US Navy begins probe into latest collision
The US Navy has begun investigations into how the USS John S McCain collided with an oil tanker three times its size near Singapore early yesterday.
The collision left a gaping hole in the destroyer's side, five sailors injured and 10 others missing.
US Defence Secretary James Mattis said yesterday that there would be a wider investigation into US naval operations that would "look at all factors, not just the immediate ones".
Yesterday's accident was the fourth involving a US warship this year. (See report at right.)
It came just days after the navy issued a damning report listing errors that led to the USS Fitzgerald collision in June.
The navy said last week it would discipline a dozen sailors, including the top two officers.
Earlier, US President Donald Trump, who returned to the White House on Sunday night, responded to media questions about the collision by saying: "That's too bad."
He later tweeted: "Thoughts & prayers are w/ our @USNavy sailors aboard the #USSJohnSMcCain where search & rescue efforts are underway."
While the waterways around Singapore are some of the busiest in the world, carrying around a third of global shipping trade, analysts were surprised by the accident.
Associate director of ship valuation firm VesselsValue, Ms Claudia Norrgren, told The New Paper that it is rare for such accidents to happen in Singapore.
She said: "Collisions in busy waters around the Singapore Strait are actually quite rare, though these waters are part of the busiest trade lanes in the world."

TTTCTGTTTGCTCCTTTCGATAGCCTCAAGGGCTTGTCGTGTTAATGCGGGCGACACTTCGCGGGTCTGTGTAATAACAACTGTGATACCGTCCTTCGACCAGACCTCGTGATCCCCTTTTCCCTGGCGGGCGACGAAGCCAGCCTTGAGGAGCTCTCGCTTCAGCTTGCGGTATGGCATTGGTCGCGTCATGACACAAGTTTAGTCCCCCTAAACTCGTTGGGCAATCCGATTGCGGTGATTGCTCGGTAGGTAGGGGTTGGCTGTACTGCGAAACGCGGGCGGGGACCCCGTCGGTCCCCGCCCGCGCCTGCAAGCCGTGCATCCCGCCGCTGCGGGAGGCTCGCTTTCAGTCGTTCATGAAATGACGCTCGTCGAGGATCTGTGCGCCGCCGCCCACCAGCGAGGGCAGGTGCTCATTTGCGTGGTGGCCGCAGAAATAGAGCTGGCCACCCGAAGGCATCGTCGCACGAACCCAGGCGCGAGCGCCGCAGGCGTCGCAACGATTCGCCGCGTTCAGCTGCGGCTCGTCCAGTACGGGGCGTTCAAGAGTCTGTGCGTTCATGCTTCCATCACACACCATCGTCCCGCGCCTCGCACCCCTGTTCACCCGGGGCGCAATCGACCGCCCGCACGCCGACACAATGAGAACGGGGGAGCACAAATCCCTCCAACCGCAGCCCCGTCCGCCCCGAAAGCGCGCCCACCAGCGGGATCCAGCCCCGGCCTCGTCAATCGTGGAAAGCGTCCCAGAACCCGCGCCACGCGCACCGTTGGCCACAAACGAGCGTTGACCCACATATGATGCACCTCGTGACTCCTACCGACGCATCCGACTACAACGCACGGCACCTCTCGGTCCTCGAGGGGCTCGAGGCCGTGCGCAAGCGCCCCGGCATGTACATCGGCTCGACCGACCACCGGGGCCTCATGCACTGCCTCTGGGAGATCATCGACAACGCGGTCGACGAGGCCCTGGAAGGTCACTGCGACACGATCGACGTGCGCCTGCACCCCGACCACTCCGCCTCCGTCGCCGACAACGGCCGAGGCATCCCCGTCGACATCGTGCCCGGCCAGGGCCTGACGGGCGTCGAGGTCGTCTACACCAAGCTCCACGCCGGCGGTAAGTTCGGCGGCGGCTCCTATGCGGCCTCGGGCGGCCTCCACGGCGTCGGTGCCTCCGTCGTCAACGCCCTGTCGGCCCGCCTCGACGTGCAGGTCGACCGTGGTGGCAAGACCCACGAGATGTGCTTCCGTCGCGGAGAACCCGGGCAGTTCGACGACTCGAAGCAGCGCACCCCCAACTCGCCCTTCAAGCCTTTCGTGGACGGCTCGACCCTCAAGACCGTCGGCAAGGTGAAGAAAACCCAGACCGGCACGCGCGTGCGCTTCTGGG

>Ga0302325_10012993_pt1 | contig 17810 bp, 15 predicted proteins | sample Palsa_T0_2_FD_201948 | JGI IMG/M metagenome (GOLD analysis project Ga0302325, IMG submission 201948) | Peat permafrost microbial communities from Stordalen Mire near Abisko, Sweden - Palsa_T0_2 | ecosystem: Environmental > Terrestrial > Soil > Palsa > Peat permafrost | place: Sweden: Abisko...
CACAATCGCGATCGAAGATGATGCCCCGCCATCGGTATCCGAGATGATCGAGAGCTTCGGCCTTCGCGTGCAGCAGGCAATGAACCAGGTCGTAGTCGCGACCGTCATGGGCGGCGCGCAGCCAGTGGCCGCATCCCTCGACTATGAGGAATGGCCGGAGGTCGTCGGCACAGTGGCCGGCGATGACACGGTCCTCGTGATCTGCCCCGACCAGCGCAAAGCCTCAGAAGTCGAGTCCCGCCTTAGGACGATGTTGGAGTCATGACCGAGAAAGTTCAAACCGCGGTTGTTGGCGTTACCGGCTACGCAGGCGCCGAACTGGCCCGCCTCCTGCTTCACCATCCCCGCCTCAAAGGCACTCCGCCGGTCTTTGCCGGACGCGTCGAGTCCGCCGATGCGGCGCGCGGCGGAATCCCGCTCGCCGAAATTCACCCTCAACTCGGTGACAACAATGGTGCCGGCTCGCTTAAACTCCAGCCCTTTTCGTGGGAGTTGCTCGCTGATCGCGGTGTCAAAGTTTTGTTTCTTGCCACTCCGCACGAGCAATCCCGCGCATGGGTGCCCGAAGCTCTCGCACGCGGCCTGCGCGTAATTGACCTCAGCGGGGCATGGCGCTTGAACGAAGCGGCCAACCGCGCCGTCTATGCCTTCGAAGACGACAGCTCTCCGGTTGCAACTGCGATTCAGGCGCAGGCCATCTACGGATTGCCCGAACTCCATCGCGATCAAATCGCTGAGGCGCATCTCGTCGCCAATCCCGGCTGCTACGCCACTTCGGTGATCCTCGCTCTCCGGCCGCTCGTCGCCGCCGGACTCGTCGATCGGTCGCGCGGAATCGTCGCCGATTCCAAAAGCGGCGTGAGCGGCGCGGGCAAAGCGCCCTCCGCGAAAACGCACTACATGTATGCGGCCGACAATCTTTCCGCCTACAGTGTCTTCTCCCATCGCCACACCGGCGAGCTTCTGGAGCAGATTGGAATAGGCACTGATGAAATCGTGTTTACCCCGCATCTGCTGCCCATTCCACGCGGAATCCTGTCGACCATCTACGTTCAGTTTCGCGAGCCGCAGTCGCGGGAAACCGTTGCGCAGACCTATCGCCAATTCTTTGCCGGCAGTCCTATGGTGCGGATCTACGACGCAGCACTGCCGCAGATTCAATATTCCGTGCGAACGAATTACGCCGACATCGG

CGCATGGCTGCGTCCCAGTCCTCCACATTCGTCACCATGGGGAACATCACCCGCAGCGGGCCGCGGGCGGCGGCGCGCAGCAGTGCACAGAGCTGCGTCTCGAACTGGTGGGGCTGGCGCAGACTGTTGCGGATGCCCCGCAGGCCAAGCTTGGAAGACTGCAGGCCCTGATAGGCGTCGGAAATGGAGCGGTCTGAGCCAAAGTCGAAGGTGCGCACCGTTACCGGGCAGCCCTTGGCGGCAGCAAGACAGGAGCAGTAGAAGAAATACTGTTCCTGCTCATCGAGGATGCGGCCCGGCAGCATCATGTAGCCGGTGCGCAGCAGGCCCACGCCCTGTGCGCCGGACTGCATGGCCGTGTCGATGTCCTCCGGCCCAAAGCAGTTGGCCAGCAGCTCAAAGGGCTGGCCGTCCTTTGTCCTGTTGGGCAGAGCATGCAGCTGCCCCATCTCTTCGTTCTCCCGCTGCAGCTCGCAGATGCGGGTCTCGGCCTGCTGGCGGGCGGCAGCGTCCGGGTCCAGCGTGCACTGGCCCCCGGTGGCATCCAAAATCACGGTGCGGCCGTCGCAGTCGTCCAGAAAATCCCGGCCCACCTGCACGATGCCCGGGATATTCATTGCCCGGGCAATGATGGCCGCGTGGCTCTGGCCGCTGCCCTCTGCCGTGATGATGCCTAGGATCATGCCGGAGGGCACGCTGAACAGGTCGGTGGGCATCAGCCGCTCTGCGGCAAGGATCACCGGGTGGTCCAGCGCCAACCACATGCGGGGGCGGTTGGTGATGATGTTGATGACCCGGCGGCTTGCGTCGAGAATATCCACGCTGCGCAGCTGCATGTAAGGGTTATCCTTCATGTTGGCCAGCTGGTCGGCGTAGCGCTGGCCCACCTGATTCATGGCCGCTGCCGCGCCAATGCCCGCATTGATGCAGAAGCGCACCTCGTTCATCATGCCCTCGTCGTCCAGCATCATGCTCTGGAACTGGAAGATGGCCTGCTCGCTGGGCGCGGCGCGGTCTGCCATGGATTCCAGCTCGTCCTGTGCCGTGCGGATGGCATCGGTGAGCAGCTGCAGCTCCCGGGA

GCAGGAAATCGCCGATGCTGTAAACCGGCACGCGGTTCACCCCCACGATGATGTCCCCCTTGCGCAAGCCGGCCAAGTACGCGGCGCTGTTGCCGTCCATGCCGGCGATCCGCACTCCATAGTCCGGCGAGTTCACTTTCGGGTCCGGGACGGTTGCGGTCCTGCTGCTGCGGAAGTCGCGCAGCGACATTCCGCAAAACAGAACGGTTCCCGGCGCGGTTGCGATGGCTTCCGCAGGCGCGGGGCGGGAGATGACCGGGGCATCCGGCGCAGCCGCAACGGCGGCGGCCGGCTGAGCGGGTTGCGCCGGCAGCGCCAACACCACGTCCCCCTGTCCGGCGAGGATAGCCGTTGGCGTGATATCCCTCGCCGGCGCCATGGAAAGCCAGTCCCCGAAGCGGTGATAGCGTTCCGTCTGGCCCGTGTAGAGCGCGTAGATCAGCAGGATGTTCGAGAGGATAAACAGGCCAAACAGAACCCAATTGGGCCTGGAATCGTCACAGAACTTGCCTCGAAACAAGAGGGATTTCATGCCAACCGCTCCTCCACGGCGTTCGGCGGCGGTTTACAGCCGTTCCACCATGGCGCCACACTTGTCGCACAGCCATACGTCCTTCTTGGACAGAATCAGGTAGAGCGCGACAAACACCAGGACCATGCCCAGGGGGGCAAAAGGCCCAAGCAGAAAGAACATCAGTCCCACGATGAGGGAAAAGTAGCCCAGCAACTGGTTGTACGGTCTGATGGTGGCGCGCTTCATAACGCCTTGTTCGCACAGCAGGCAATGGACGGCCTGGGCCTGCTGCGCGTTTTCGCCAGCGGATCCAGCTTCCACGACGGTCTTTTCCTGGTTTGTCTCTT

Professor Stephen Girvin, director for the Centre for Maritime Law at the National University of Singapore, said: "I would not expect a collision to occur in this area (or indeed even in the traffic separation zone in the Singapore Strait) as vessels are required to observe the Collision Regulations."
Dr Kirk Patterson, a former dean of the Japan campus of Temple University, said a collision between a destroyer and an oil tanker would be "like an F1 sports car and a garbage truck".
"Which one is going to be able to avoid the collision? An F1 racing car equipped with state-of-the-art missiles," he said. - ADDITIONAL REPORTING BY HARIZ BAHARUDIN
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String of accidents
Yesterday's accident was the fourth involving a US warship this year.
The others are:
Guided-missile cruiser USS Antietam runs aground, dumping 1,100 gallons of hydraulic fluid into Tokyo Bay in Japan.
Guided-missile cruiser USS Lake Champlain is hit by a South Korean fishing vessel off the Korean peninsula.
Guided-missile destroyer USS Fitzgerald (above) collides with a container ship off the coast of Japan, killing seven Americans.